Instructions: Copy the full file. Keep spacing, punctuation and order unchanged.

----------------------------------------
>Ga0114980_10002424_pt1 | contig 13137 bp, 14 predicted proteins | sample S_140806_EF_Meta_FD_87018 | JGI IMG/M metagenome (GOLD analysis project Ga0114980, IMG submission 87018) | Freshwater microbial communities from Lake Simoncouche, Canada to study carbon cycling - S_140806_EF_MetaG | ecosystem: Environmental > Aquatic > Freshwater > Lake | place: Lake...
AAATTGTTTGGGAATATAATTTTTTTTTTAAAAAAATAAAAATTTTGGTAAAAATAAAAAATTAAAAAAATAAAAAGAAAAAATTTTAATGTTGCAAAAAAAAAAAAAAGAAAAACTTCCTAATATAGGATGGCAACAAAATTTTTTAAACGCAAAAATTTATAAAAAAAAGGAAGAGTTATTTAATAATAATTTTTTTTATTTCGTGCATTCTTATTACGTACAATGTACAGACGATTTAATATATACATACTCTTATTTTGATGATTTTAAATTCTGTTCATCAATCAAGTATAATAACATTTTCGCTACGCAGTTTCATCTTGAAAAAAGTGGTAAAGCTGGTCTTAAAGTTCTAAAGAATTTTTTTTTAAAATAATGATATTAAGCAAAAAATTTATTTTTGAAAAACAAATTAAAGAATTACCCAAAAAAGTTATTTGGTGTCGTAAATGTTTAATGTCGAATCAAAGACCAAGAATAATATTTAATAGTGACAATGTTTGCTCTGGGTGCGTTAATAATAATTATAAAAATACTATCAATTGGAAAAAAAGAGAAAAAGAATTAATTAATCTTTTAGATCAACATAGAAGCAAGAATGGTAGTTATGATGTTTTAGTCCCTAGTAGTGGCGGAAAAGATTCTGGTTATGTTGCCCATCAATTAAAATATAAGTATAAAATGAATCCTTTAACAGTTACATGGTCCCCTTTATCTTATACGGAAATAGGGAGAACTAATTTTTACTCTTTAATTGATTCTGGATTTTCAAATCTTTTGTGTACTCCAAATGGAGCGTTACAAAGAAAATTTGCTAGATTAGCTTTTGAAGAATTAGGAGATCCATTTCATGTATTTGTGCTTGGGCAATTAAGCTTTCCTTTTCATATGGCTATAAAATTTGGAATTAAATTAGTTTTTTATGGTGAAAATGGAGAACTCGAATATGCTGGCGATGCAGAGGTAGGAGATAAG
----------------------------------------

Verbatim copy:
>Ga0114980_10002424_pt1 | contig 13137 bp, 14 predicted proteins | sample S_140806_EF_Meta_FD_87018 | JGI IMG/M metagenome (GOLD analysis project Ga0114980, IMG submission 87018) | Freshwater microbial communities from Lake Simoncouche, Canada to study carbon cycling - S_140806_EF_MetaG | ecosystem: Environmental > Aquatic > Freshwater > Lake | place: Lake...
AAATTGTTTGGGAATATAATTTTTTTTTTAAAAAAATAAAAATTTTGGTAAAAATAAAAAATTAAAAAAATAAAAAGAAAAAATTTTAATGTTGCAAAAAAAAAAAAAAGAAAAACTTCCTAATATAGGATGGCAACAAAATTTTTTAAACGCAAAAATTTATAAAAAAAAGGAAGAGTTATTTAATAATAATTTTTTTTATTTCGTGCATTCTTATTACGTACAATGTACAGACGATTTAATATATACATACTCTTATTTTGATGATTTTAAATTCTGTTCATCAATCAAGTATAATAACATTTTCGCTACGCAGTTTCATCTTGAAAAAAGTGGTAAAGCTGGTCTTAAAGTTCTAAAGAATTTTTTTTTAAAATAATGATATTAAGCAAAAAATTTATTTTTGAAAAACAAATTAAAGAATTACCCAAAAAAGTTATTTGGTGTCGTAAATGTTTAATGTCGAATCAAAGACCAAGAATAATATTTAATAGTGACAATGTTTGCTCTGGGTGCGTTAATAATAATTATAAAAATACTATCAATTGGAAAAAAAGAGAAAAAGAATTAATTAATCTTTTAGATCAACATAGAAGCAAGAATGGTAGTTATGATGTTTTAGTCCCTAGTAGTGGCGGAAAAGATTCTGGTTATGTTGCCCATCAATTAAAATATAAGTATAAAATGAATCCTTTAACAGTTACATGGTCCCCTTTATCTTATACGGAAATAGGGAGAACTAATTTTTACTCTTTAATTGATTCTGGATTTTCAAATCTTTTGTGTACTCCAAATGGAGCGTTACAAAGAAAATTTGCTAGATTAGCTTTTGAAGAATTAGGAGATCCATTTCATGTATTTGTGCTTGGGCAATTAAGCTTTCCTTTTCATATGGCTATAAAATTTGGAATTAAATTAGTTTTTTATGGTGAAAATGGAGAACTCGAATATGCTGGCGATGCAGAGGTAGGAGATAAG